The consolidation of the public finances is also a task which would have to be fulfilled anyway - with or without EMU - in order to stop an overburdening of future generations, to guarantee the stability of our social safety nets, and to prevent governmental default. Moreover, less government spending makes room for tax cuts thereby supporting consumer's demand as well as productive business investment especially for those budgets paying more than 15% of their budget for debt services like Belgium and Italy, e.g. It also stimulates private investment by giving leeway for interest-rate reductions on the financial markets.

The European Council in Madrid finally decided on the scenario of the change-over to the single currency and its name, Euro. While doing so the final preparatory phase to Stage Three has begun. It is foreseen that at the end of 1996 all organisational and logistical preparations for ECB and ESCB are finished. As early as possible in 1998 and on the most recent data available those member states are going to be chosen that fulfill the convergence criteria. So at the latest the fixing of the exchange rates can be set for 1.1.1999 and the ECB can start its work. On 1.1.2002 the distribution of Euro-coins and banknotes will be started. But still the discussions about postponing do not cease. Why should we stop this argument and rather focus on still unsolved problems in the transition to EMU?


The unsolved problems

People argue that with regard to recent data, only Luxemburg - and maybe Germany - will be able to fulfill the convergence criteria. But the question who is going to participate has not to be decided now. This will be done early 1998. Furthermore the Commissions report on economic convergence of the member states forecasts that Germany, France, Irland and Luxemburg are likely to be the first countries able to join EMU. This choice of states already comply economic power which equals that of Japan. It is rather counter-productive to ask for strict fulfillment of the convergence criteria and on the other hand stress that without Italy EMU does not work.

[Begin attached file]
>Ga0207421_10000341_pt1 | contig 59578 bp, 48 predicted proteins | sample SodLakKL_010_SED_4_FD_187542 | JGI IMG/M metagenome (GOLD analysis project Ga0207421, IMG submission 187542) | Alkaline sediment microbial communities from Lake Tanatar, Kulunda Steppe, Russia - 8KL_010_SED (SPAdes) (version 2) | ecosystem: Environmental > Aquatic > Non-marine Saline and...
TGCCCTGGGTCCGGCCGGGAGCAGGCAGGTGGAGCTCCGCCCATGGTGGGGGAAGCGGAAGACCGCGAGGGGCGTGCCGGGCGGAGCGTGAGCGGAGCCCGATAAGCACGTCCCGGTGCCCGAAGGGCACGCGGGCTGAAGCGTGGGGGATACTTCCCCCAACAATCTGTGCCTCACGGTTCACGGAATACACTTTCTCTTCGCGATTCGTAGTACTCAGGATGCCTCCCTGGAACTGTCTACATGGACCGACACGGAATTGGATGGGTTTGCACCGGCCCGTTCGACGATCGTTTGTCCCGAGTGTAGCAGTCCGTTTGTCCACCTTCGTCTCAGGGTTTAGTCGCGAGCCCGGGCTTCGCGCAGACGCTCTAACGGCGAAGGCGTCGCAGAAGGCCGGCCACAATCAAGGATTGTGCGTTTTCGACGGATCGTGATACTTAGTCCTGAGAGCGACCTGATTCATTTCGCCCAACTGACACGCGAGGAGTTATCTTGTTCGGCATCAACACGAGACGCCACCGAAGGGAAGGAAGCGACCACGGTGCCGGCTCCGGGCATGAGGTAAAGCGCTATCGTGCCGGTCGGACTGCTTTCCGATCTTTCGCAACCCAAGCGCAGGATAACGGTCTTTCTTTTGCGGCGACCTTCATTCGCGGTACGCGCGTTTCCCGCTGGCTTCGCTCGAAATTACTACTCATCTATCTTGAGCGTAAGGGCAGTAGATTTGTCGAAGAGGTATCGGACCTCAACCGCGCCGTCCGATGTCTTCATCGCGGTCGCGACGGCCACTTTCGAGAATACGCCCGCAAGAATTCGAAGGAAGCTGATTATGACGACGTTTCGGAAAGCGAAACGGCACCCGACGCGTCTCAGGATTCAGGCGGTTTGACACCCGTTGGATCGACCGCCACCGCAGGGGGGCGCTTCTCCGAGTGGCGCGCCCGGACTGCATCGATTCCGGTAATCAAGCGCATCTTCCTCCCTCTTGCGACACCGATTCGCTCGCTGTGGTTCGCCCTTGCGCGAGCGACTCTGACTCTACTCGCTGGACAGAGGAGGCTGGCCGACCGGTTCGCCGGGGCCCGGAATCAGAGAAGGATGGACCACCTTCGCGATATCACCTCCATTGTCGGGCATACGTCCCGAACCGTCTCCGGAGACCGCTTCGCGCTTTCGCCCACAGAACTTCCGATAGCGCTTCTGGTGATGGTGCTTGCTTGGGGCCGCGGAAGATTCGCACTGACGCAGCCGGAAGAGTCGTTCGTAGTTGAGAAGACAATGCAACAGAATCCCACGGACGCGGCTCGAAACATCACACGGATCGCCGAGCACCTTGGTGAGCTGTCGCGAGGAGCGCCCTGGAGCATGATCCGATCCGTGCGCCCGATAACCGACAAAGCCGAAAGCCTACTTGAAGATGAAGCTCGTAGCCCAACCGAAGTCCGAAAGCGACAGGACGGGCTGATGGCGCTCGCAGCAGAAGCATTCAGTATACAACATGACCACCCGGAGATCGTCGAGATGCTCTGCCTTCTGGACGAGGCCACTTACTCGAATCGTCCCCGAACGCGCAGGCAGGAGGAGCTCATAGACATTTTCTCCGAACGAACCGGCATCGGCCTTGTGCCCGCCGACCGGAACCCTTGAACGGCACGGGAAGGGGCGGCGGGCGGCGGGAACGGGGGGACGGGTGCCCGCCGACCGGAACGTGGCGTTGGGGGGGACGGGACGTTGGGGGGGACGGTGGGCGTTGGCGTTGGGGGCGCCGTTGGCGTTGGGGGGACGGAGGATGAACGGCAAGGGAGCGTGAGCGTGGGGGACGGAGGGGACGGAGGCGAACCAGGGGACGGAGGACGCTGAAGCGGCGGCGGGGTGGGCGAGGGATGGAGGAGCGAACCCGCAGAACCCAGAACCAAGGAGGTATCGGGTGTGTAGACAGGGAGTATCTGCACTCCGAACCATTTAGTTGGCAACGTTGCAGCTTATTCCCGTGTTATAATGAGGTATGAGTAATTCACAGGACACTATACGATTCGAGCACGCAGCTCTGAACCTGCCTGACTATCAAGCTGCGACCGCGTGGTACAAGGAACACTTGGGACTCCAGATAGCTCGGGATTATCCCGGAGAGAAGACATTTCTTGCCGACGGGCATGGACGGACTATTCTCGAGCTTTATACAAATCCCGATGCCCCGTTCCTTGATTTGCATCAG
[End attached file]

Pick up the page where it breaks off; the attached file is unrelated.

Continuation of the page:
If Europe fails to implement this historically unique project on 1.1.1999 the so far achieved results in more economic stability in terms of small debts and deficits of member states households would be endangered. Member states could stop their efforts complying to the convergence criteria.This could lead to serious turbulences on financial markets with unforeseen damages to Europe's economies. Even those countries that so far show good results in their economic data might be affected as well as the functioning of the internal market. An internal market without frontiers but with turbulences in exchange rates would be doomed in the long run since the logic development of "one market" is "one money".

A delay in the start of EMU moreover would damage political integration in Europe enormously. The motor for more economic and political integration would cease to work and Europe would be thrown back for years in political and economical development. It would be a serious danger to the achieved "stability culture" in Europe and a distortion of competitiveness amongst European countries on grounds of competitive devaluations. Even the achievments of the internal market possibly could not be secured in this case. People have to understand that Europe has to act unitedly, otherwise its position as a world economic and political power would crumble away. EMU will be very important to secure Europe's competetiveness.

EMU is meant to enhance the economic development and convergence of the EU and the single market. On the other hand the probable institutional separation for some time of member countries participating in the European currency area and member states with a derogation carries some danger of economic divergence. Therefore the Union wide monetary links, and those of the real economy, must be further strengthened such that the European Union does not disintegrate. The Intergovernmental Conference in 1996 should contribute to this by striking an institutionally protected balance between economic, fiscal and monetary policy, as must the Council and Commission by supporting sustainable employment boosting measures for all the member states.